A Brief History of Alpine
Alpine is proud to be celebrating its 65th Anniversary in 2022! This milestone makes us one of, if not the, longest continually operating marine geophysical survey company in the United States, and one of the oldest in the world. For those of you that may not know the company’s history, below is a brief synopsis which we hope you will find interesting.
First off, Alpine has not always been officially called Alpine Ocean Seismic Survey, Inc. Throughout the years it has changed names a few times due to restructuring, change of ownership etc. The company started off as Alpine Geophysical Associates, then transitioned to Ocean Seismic Survey, then for a period was known as Alpine Geophysical International, until, in 1983, when it became Alpine Ocean Seismic Survey. If you are wondering why “Alpine” keeps cropping up in the name of a company involved in marine environments, it’s because Alpine is the better-known town next to Norwood, where our headquarters are located, and back in the day, before computerized searches, companies were listed in paper directories in alphabetical order, putting Alpine at the top of the list.
Alpine was founded by a group of Scientists from Lamont-Doherty Geological Observatory (Columbia University) in 1957. (That is one of the reasons our offices are in such an unlikely place. Lamont-Doherty is actually only about 5-10 minutes away.) The goal was to apply the results of advanced research studies and technical developments to the needs of the private sector.
Alpine was involved in some ground breaking work almost straight out of the blocks. In 1964, the Coastal Engineering Research Center (CERC) of the US Army Corps of Engineers inaugurated the “Sand Inventory Program” and contracted Alpine to carry out reconnaissance level surveys along the majority of the East Coast of the United States and ushered in the beach replenishment program which is still in existence. As part of this program Alpine designed the first pneumatic Vibracorer and perfected the use of Sparker and Subbottom techniques for delineation of Sand Borrow Areas. Chuck Dill, who only recently retired from Alpine, and who we still bring in for his expertise on east coast geology, was intimately involved in many of these projects. In 1965, Alpine was involved in another interesting project with the US Oceanographic Office which involved providing 3 vessels to collect acoustic data in support of the Navy’s long range sonar research and development program. The contract was cancelled in 1969 due to the Vietnam War.
From 1969 to 1982 Alpine continued to play a key role in the offshore survey industry with major surveys around the globe from the Arctic Circle to Antarctica, from East Africa to South America. The company also continued to manufacture equipment and helped develop new tools including the Abrams/Exxon gravity corer. In 1970, Gino Mecarini, who was an employee of Alpine at the time, was sent to Rome, Italy (with his wife and 3-year-old son, Rob, in tow) to establish Marine Geophysical, SpA. The subsidiary was responsible for the company’s expansion into the Mediterranean basin, Africa and the Middle East. In 1982, Marine Geophysical SpA. was sold to Oceaneering.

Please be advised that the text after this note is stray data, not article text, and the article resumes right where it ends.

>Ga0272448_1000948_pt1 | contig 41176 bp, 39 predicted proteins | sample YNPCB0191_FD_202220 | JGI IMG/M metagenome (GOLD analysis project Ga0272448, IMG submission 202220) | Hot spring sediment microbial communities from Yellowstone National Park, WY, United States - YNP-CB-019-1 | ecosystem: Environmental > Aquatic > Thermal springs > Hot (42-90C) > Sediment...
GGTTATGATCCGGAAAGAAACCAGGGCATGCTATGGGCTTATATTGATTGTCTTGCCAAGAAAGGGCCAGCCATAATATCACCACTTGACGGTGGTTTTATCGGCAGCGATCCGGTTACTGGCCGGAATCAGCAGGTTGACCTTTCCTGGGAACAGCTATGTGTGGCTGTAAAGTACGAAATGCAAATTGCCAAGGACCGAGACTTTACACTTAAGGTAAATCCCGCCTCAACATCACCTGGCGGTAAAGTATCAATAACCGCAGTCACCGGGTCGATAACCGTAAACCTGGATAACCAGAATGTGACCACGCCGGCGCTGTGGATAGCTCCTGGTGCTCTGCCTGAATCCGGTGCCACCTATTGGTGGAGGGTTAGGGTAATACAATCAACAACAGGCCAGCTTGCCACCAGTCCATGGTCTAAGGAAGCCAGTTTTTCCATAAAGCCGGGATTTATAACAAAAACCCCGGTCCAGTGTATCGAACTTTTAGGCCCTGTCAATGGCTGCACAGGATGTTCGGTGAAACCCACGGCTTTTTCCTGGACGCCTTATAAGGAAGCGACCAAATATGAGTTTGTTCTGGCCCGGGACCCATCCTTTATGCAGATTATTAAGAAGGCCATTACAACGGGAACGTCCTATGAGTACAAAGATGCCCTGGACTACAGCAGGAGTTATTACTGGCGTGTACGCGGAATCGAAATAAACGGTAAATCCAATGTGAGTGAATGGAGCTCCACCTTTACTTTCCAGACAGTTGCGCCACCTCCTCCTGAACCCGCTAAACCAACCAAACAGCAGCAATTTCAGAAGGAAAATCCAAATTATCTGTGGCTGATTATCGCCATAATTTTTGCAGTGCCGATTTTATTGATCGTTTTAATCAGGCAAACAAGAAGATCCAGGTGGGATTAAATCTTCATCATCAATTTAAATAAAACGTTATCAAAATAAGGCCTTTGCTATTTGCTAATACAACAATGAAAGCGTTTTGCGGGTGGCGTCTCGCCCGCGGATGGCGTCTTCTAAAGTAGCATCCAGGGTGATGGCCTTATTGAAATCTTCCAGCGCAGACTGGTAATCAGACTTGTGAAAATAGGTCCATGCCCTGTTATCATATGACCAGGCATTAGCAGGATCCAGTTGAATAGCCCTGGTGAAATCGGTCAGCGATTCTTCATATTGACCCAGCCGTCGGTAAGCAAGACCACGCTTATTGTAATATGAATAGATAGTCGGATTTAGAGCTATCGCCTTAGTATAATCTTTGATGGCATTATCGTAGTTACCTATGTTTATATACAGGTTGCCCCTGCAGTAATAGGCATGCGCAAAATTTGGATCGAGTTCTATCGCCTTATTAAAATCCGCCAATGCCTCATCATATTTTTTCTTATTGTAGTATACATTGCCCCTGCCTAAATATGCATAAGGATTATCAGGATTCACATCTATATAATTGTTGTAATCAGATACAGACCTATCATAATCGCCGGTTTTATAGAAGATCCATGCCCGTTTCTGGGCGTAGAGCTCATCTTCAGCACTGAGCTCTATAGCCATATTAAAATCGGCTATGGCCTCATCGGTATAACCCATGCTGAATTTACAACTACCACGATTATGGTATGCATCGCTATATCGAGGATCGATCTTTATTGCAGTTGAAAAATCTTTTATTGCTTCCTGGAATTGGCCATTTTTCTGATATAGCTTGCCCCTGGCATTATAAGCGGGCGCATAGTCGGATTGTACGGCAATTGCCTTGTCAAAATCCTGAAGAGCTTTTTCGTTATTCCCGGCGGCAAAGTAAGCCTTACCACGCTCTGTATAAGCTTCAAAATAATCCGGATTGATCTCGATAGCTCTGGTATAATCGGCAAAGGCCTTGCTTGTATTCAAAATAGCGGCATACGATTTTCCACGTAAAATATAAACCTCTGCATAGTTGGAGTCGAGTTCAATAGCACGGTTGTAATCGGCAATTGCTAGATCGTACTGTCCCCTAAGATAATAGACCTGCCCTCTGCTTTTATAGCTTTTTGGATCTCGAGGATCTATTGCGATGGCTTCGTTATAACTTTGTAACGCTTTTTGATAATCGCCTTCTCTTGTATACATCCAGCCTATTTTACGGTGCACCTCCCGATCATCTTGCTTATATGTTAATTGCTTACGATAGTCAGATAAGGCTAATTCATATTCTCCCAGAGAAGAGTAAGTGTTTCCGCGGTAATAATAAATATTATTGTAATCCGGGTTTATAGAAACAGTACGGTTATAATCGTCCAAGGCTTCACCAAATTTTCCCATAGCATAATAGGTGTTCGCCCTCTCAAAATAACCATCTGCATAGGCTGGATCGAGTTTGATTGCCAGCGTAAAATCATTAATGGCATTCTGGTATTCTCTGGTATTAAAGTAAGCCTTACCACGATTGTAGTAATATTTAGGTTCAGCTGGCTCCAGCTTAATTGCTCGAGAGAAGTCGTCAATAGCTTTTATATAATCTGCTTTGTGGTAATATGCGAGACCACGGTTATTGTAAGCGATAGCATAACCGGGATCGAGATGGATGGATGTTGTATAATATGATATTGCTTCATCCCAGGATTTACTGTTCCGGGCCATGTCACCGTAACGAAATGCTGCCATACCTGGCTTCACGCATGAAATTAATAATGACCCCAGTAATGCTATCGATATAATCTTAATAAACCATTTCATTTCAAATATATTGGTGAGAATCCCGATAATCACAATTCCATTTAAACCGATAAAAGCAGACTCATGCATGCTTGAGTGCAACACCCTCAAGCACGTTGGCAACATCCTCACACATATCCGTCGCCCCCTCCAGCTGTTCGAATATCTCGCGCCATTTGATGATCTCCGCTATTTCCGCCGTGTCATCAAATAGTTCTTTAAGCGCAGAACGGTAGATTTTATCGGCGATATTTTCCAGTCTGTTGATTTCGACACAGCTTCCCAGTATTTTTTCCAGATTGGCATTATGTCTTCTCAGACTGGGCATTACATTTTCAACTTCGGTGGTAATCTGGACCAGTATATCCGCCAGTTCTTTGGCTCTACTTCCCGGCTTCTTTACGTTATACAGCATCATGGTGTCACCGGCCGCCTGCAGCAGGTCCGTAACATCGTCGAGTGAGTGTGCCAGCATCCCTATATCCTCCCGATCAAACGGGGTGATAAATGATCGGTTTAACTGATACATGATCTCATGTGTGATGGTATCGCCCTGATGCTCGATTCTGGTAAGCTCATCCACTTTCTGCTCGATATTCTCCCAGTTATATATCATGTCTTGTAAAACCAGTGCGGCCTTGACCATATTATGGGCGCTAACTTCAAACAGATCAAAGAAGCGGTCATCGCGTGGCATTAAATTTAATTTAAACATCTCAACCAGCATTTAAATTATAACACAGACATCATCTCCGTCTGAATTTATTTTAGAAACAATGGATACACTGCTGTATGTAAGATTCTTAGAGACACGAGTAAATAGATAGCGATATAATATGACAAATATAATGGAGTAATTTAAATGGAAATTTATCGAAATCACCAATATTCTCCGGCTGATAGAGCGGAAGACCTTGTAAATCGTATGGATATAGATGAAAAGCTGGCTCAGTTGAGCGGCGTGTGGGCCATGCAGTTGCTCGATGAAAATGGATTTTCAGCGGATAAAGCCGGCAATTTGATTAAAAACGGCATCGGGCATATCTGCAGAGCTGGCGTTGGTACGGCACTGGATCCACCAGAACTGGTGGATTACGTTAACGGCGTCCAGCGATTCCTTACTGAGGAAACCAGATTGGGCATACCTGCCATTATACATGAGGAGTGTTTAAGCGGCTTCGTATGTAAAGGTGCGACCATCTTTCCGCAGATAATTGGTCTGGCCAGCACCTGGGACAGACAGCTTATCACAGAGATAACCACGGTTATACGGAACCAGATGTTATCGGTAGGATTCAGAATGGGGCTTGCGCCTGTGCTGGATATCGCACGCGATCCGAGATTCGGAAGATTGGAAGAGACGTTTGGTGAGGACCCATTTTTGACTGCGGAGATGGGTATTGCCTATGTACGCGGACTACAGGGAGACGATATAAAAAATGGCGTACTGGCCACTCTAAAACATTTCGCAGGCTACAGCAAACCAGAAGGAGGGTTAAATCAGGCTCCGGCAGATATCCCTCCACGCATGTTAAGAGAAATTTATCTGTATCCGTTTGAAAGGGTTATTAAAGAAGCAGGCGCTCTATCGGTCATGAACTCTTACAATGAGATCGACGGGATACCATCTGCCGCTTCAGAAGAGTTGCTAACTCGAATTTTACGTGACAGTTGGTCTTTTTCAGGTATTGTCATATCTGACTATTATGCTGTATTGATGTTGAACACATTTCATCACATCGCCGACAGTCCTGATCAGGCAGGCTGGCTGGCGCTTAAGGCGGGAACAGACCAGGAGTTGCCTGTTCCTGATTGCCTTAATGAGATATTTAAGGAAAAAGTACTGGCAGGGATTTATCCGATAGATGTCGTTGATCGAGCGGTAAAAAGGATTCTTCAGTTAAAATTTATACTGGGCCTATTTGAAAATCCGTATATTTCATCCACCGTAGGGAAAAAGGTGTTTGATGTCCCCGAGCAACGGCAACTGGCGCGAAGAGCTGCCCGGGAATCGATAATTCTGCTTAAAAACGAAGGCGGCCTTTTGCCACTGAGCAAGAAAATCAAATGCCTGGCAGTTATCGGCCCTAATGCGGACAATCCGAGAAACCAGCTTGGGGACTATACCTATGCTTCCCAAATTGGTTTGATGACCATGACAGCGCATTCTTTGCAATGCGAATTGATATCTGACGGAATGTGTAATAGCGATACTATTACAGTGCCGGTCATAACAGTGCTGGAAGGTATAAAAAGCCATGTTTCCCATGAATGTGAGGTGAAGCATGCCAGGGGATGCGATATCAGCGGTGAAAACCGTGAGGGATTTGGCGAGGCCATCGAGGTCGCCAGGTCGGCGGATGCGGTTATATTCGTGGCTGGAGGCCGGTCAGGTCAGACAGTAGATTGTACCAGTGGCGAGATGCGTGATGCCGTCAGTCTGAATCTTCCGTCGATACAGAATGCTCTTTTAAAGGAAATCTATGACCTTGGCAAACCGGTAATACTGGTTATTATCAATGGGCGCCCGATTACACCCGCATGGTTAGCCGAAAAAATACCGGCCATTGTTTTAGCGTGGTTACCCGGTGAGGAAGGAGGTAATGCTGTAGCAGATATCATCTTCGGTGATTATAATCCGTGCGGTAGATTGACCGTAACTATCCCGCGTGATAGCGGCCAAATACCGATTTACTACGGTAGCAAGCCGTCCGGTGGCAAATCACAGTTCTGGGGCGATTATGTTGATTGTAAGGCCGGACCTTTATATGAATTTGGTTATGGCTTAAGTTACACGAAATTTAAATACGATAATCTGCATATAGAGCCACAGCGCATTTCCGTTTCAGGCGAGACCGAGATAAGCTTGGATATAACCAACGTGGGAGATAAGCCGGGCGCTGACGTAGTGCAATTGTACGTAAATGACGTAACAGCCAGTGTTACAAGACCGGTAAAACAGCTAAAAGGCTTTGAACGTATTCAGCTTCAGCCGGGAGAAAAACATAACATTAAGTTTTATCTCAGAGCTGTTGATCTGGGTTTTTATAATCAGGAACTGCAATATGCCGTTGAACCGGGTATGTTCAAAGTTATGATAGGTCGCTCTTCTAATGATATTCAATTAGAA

In 1983, The Alpine Group, which had already been a publicly traded company for some time and involved in more than just geophysical surveying, sold its survey division (i.e. Alpine) to Norton Lilly International. However, the company languished there and by that time had shrunk substantially, so in 1985 it was bought back by a group of employee/investors (including Gino Mecarini) and took on its current structure. In 1986, Alpine established a new Italian subsidiary, Oceansismica, SpA. The company became the dominant force in the Italian market and was awarded multiple contracts for on-call site hazard clearance surveys and rig positioning services. In 1993, Oceansismica, SpA was sold to Fugro.
From the mid-90’s to the mid-00’s Alpine was active in the African and South American oil and gas market, the telecom boom, some major HVDC cable projects and offshore beach replenishment projects. These projects are where some of our senior management like Rob Mecarini, Leo Gherardi and Jenny Hallahan cut their teeth. However, the company realized that further growth required investment. In 2009 Rob and Gino, who at this point controlled the company, decided to sell a 75% share of Alpine to Gardline. Phil Durrant, who now sits on Alpine’s Board of Directors, became Rob’s boss. During this time, Alpine started to realize the potential of the offshore wind sector in the US. It would be almost a decade before that potential became fully realized, but getting in at the ground floor and learning from Gardline’s European experience, was essential in Alpine’s success in the sector and the reputation it has developed as a leading survey company in the US Offshore Wind market.
Alpine is very grateful for the dedication of its staff, the support of its vendors and the faith put in us by our clients over the last 65 years. Without those factors we would not be here today, thriving and growing, and in the middle of one of the most exciting periods in the offshore industry we’ve seen in recent memory. We look forward to another 65 years of growth and history alongside all those that have made, and will continue to make, Alpine’s success possible.